Another fact is certain – that “the gospel must first be preached to all nations”. (Mark 13:10) Now this should bring out some kind of emotional or physical response from us. Scripture says that Jesus Himself doesn’t know the time of His coming, but He does know the pre-requisite, – WE must share the gospel! This is no longer a convenient option for us – it is a requirement.

The other task assigned to us from Chapter 13: 32-37 is to “keep watch” because we don’t know when He will come but we do know that it won’t be at a time we expect. “Sleeping on the job” is not an option. It is vital that our relationship with Jesus be real and vital all the time. This is not a difficult task however and neither is sharing the gospel because we have, resident within us, the power of God! Jesus said; “But you will receive power when the Holy Spirit comes on you; and you will be my witnesses in Jerusalem, and in all Judea and Samaria, and to the ends of the earth.” (Acts 1:8)

Consider for a moment what the work of the Holy Spirit is. He gives us power to live overcoming, victorious, red-hot Christian lives and He sets us up with all kinds of “witnessing” appointments. He is the resident commander in chief – the voice that brings our conscience alive – the strength of our spirit-man, which we require in order to do what’s right. When the Lord returns, it will be well with us, for we are in Christ. He lives and incessantly makes intercession for us. How can we miss the mark if God sets a course for us, keeps us on target, and brings us back on target when we sin. He has provided “more than enough” for us to rule and reign in Christ till He returns.


1. Give an example of how the Holy Spirit “set you up” to share your faith this last week.

* Assignment; We have pleasant February weather so do a little “prayer walk” around your neighborhood or your apartment, praying for the inhabitants and asking God for opportunities to share your faith with your neighbours

Sin Yields Anguish

Today’s Readings – Mark 10-12 and Psalms 44

Mark chapter 12: 28-44 (in part) reads this way; “As he taught, Jesus said, ‘Watch out for the teachers of the law … they devour widows’ houses and for a show make lengthy prayers. Such men will be punished most severely.’ Jesus sat down opposite the place where the offerings were put and watched the crowd putting their money into the temple treasury. Many rich people threw in large amounts. But a poor widow came and put in two very small copper coins, worth only a fraction of a penny. Calling his disciples to him, Jesus said, ‘I tell you the truth; this poor widow has put more into the treasury than all the others. They all gave out of their wealth; but she, out of her poverty, put in everything—all she had to live on.”

The religious law in Israel contained strict rules about how to give, when to give, what percentage to give and what happened if you didn’t give. The obvious problem here was that the poor and destitute were losing their homes and their lands in order to meet the legalistic demands being placed on them by the religious leaders. The widows Jesus was referring to were probably just trying to please God the best way they knew – by giving all that they were told to. Instead of having compassion on the poor, these leaders coveted the little they could get from these widows and orphans. Jesus said they devoured widows’ houses and covered up their sin under a cloak of religion. It’s not so much that God had anything against the poor people giving offerings. In fact some of the great accounts of Scripture have to do with that very thing. The poor widow in this passage put a fraction of a penny in the offering and Jesus got all excited, telling everyone that she gave the biggest offering of all. The widow in 1 Kings 17 was about to die when the prophet asked her to make him a cake first. How insensitive! Yet, God used this offering to not only sustain the widow and her son, but also the man of God who received it from her. Paul commended the Macedonians in 1 Corinthians 8 because they gave out of “extreme poverty”, although he was more excited about their whole hearted surrender to the Lord than in their giving. Giving then is never something to be done from adherence to rules but out of a deep trust in God.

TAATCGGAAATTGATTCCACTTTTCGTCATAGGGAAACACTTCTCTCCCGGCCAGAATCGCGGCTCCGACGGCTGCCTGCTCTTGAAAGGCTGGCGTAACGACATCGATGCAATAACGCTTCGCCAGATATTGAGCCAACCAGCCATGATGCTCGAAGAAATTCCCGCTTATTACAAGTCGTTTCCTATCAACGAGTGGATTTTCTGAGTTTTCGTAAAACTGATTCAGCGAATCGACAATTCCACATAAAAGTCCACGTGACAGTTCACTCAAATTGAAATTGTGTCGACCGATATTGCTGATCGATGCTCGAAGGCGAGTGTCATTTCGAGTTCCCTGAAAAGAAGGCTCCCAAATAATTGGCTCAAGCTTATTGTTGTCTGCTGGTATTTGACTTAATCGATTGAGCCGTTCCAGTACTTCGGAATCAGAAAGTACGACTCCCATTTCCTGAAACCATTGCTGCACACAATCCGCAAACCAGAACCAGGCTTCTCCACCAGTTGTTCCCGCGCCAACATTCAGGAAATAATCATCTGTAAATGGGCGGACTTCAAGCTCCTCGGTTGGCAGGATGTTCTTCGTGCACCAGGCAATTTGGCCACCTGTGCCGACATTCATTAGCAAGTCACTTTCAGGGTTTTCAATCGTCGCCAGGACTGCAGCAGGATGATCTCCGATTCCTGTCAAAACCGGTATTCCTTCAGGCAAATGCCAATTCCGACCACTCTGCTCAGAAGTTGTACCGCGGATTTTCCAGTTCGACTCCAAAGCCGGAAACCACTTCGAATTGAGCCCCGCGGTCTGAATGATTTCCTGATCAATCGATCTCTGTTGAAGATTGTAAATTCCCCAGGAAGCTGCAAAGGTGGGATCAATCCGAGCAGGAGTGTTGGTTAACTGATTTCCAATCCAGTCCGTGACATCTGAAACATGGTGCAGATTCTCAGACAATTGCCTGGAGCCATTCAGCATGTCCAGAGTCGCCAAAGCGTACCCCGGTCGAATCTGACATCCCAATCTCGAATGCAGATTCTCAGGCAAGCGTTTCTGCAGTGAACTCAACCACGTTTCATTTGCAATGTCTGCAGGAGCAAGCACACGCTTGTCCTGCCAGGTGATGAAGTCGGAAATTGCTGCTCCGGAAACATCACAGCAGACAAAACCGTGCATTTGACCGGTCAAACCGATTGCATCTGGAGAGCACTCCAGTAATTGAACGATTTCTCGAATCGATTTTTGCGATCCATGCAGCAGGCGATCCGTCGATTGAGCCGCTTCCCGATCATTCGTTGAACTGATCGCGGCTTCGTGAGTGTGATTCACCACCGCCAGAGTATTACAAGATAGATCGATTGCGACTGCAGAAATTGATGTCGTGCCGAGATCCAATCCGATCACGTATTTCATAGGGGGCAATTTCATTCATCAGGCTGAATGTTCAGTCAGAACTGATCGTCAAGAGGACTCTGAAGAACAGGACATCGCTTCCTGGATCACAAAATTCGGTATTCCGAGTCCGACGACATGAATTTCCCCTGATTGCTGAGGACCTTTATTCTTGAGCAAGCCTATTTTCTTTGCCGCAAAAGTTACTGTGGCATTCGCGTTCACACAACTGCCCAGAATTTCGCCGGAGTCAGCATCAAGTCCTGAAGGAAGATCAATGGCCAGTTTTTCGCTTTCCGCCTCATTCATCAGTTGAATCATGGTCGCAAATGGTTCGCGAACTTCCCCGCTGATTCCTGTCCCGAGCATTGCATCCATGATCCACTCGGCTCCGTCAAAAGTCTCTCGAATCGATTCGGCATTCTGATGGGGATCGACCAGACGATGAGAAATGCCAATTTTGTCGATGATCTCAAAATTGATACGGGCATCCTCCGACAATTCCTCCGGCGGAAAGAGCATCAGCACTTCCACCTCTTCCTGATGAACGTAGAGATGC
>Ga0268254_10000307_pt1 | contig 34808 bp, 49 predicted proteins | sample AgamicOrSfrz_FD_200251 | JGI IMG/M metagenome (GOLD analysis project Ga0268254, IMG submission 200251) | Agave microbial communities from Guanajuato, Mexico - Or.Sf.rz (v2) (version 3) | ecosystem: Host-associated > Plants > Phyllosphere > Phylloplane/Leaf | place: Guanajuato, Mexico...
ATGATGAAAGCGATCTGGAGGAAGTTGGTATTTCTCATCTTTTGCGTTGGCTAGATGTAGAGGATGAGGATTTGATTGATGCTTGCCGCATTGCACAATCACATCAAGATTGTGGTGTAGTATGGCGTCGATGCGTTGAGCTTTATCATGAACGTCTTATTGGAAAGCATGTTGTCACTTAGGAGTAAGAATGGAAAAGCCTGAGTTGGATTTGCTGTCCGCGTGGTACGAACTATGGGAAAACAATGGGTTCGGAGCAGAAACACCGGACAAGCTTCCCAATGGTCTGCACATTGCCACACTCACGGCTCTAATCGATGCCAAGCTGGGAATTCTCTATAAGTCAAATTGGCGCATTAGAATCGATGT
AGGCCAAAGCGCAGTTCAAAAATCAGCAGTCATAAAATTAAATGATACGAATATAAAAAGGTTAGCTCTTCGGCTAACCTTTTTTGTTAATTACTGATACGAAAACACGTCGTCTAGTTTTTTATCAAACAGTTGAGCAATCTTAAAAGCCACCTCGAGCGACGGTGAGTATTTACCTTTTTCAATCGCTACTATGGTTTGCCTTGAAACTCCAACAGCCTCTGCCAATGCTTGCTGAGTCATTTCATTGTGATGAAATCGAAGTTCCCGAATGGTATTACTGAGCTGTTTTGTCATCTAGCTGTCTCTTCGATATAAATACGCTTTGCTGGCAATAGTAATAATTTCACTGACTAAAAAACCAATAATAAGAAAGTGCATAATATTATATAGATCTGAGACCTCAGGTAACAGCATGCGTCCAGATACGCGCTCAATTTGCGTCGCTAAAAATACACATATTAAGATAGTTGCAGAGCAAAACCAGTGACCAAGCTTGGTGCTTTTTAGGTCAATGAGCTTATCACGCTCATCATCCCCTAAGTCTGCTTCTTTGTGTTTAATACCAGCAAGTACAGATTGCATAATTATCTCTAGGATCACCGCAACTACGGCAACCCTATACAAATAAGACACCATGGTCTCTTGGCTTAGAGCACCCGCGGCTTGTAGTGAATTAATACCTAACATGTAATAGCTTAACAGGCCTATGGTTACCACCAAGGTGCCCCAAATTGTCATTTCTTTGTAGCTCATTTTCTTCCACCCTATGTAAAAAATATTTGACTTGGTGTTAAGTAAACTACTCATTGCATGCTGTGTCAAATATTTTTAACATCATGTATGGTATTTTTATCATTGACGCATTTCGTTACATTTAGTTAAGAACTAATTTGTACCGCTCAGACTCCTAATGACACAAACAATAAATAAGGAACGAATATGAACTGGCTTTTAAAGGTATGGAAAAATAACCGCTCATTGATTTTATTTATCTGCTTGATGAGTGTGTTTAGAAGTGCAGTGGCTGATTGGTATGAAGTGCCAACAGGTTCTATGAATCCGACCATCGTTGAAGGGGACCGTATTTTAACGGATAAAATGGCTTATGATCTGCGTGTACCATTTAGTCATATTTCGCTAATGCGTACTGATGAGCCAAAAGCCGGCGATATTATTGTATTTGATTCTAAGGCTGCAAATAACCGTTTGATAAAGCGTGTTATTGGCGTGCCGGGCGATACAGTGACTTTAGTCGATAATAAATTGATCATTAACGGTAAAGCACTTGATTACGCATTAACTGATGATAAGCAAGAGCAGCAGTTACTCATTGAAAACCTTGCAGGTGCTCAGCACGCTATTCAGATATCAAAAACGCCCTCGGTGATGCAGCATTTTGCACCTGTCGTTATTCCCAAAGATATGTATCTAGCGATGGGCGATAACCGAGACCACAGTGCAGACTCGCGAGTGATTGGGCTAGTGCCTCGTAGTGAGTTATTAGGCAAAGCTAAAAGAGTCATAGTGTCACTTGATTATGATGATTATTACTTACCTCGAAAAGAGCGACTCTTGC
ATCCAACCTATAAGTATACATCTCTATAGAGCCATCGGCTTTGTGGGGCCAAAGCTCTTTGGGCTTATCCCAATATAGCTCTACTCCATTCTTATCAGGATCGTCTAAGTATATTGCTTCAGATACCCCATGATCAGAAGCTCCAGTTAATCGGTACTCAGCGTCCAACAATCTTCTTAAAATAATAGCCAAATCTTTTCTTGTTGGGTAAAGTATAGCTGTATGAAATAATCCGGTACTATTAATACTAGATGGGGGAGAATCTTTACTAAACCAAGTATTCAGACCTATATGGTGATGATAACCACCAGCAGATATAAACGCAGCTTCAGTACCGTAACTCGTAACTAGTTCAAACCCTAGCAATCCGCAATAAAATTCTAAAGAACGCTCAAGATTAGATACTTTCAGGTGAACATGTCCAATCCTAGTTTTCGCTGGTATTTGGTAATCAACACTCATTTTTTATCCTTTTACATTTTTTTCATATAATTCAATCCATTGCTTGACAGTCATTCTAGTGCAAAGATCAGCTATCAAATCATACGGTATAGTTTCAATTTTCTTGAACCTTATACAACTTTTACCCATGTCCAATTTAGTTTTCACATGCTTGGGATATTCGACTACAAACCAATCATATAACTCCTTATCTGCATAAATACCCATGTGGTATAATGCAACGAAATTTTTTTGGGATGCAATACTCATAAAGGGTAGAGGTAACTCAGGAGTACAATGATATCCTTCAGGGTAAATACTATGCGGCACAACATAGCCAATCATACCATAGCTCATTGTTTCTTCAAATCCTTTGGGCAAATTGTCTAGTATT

Whatever and whenever He urges us to give, whether it be two “mites” or two million dollars, I believe that our gifts must come from our trust in God. Never has my church seen a greater percentage of giving people than when there was a fresh stirring of the Spirit amongst us – the giving reflected what the Spirit was doing in the people. So too, a true gauge of spiritual life in a person or a church is how that person or church deals with money. Because giving is such a part of the heart of God, it is sure that people who know God will be givers.



  1. Share about a time in your life when you felt impoverished but the Holy Spirit asked you to give an offering anyway.
  2. Tell a story about a situation you have seen when someone was wonderfully blessed of God after giving in response to the Holy Spirit.